Ochanoma Densetsu (お茶の間伝説) is a cancelled RPG / board game hybrid that was in development for the Super Famicom (SNES) and would have been published by Information Global Service. There are basically no details about what the game was going to be like, but an advertisement announcing the game was published in an old IGS catalog.

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By looking at the two, tiny screenshots featured in this scan it seems it could have been a multiplayer board-RPG, somehow similar to the Dokapon series. Japanese translation says it supported multiplayer mode up to 4 players at the same time, using a SNES multitap.

Maybe one day we could find more images or information still hidden away in other forgotten japanese magazines. Fingers crossed!

Thanks to Celine for the contribution!

Demon Hunter [GBA – Cancelled]

Demon Hunter is a cancelled action RPG in the vein of Diablo, that was in development for Game Boy Advance by Independent Arts Software in 2002. The team planned 8 huge areas to explore, each one divided into several procedurally generated sub-levels so you had a different layout every time you would play.

As we can read in an old preview by IGN:

“Even though the game is designed with an ending in mind, players can continue to dungeon-hack through the areas after the quests have been complete, fighting increasingly difficult enemies the more advanced the players’ abilities become.

Like in most RPGs, players level-up their character as they battle through the different areas, earning experience points with every death. The game also features a fog-of-war type element used in real-time strategy games, limiting the player’s visibility so that he cannot see hazards that are coming from far ahead or behind certain objects.”

At the time Demon Hunter still did not have a publisher, so we can assume they never found one and the project was quietly cancelled, forgotten by everyone.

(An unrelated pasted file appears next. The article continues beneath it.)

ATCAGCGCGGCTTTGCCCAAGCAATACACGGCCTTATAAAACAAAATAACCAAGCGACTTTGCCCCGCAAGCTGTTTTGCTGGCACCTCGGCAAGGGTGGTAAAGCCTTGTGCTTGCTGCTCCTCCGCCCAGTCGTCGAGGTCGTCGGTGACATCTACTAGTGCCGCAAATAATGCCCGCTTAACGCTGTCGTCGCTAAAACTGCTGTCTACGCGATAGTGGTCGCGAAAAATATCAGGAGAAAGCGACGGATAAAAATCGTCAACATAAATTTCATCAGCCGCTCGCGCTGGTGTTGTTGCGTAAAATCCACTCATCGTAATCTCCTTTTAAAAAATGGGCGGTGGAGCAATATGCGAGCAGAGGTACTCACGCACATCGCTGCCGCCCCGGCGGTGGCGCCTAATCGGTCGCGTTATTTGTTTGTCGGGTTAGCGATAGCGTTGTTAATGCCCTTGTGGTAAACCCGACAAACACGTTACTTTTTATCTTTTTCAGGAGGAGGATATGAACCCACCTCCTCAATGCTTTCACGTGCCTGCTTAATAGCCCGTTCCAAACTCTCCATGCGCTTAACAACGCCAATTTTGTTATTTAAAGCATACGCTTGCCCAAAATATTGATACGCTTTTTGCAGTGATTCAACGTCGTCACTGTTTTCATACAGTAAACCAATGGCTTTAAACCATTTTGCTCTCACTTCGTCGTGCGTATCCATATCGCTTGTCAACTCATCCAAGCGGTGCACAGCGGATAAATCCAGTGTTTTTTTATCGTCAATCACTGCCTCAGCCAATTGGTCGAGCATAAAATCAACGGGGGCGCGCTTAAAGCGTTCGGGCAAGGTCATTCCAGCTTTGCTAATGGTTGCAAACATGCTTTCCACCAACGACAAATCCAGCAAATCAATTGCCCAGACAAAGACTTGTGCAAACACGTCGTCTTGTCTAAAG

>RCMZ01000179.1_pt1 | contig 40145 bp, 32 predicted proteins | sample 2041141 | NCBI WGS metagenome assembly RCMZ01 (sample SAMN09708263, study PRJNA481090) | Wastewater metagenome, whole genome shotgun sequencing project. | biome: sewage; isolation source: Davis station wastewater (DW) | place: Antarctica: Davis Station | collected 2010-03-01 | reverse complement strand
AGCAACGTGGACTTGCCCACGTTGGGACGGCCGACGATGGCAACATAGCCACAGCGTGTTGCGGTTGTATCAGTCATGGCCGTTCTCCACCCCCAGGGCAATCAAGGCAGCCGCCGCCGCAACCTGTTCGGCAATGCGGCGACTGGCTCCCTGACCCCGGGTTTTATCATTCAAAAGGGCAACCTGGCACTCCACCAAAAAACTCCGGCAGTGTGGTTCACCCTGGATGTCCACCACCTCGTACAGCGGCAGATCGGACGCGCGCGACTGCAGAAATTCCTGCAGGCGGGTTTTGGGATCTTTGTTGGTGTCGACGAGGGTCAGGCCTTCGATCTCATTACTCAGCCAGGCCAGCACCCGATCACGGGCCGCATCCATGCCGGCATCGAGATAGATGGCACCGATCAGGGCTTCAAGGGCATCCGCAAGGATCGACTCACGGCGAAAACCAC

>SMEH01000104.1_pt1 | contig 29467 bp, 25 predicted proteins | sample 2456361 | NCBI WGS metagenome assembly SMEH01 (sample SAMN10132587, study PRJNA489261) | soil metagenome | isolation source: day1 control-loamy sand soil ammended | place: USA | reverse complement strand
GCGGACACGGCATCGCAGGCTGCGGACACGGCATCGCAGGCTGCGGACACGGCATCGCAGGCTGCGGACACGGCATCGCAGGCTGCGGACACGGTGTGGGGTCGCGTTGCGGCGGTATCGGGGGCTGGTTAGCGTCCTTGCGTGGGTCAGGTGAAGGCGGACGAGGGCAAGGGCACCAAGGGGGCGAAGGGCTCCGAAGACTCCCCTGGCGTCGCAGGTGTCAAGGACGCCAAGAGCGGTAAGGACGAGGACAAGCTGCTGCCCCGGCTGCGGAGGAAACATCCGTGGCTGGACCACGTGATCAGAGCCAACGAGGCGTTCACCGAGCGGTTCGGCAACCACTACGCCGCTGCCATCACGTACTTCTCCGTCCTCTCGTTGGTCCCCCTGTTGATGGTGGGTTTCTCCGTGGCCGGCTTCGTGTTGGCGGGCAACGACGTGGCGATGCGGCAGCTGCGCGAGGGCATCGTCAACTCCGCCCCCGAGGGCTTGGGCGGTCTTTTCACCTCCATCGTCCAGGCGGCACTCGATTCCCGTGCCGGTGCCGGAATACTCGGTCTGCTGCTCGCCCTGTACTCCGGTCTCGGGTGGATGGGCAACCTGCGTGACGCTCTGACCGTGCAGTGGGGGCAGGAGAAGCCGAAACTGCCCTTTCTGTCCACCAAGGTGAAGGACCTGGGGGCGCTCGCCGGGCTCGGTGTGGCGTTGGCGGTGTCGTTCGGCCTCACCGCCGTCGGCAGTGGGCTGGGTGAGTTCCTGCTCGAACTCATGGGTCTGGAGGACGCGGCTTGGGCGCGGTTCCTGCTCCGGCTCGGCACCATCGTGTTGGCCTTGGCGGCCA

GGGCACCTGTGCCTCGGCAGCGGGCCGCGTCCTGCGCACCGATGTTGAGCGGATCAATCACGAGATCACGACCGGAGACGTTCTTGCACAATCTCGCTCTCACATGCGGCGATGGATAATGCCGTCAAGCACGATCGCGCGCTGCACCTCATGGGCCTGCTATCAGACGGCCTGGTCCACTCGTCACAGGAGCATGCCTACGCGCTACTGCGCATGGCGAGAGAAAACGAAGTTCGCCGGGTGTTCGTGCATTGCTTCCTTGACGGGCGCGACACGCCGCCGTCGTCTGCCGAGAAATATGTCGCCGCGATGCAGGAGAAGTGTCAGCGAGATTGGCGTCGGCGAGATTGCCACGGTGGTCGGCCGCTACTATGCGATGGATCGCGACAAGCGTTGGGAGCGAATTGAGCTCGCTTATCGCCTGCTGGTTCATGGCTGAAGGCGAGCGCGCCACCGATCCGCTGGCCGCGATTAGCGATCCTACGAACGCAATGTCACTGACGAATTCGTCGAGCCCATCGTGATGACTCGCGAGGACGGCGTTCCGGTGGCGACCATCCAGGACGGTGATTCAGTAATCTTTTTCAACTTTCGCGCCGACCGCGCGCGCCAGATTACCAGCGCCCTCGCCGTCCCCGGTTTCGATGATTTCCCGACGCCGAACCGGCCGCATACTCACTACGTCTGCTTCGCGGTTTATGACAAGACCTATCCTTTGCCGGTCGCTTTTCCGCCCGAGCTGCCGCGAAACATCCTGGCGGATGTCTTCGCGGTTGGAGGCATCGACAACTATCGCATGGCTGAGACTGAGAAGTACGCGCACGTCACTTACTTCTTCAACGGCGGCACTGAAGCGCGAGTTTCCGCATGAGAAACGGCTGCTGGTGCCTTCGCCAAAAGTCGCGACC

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Star Wars Fighting Game (Studio Gigante) [Xbox – Cancelled]

Studio Gigante was a small team established in 2000 by several former developers of Midway’s popular Mortal Kombat fighting game series. They were able to sign a contract with Microsoft to develop an exclusive “Mortal Kombat Killer” titled Tao Feng: Fist of the Lotus. Unfortunately the game received mixed reviews and in 2005 the studio closed down, after releasing their second Xbox exclusive for THQ: WWE WrestleMania 21.

As we can read on an interview made by Polygon with Studio Gigante co-founder Josh Tsui, their team also pitched a (never released) Star Wars fighting game. They develop a tech demo with Darth Maul and Anakin Skywalker fighting each other:

“Gigante was ready to roll onto a proper Tao Feng sequel, and Microsoft wanted it – but the proposed deal gave the team pause, as it didn’t quite offer the resources desired to pull off the more elaborate design, which featured wildly destructible stages. Simultaneously, THQ swooped in with an offer to develop WWE Wrestlemania 21 – a richer contract that could not only help build up the studio further, but possibly also secure a lucrative annual franchise. After much agonizing, the studio principals opted for THQ’s deal, leaving Tao Feng 2 dead in the water.

“Our team was completely crestfallen by that,” says Tsui. “We made the best of it; it’s not like we didn’t work our hearts out,” says David Michicich, another Studio Gigante principal and longtime Tsui associate. “But that was my first experience where I’m working on something that I’m enjoying, but my heart wasn’t into it. We should have found a way to do both deals.” Michicich says exclusivity deals from both publishers prevented such a move.

Not only did the team lose its passion project, but the WWE deal backfired. An incomplete build of the game was accidentally pressed and released, leading to backlash and an eventual recall and revised release. Relations between Gigante and THQ had already soured prior to release, and the poor reaction was the final nail in the coffin.

The Xbox series was dead, and the studio was running out of money. Using a proprietary engine, Gigante prototyped potential Kill Bill and Star Wars fighting games and sought new projects, but decisions weren’t being made quickly enough. By July 2005, just three months after Wrestlemania 21 shipped, the studio closed its doors.”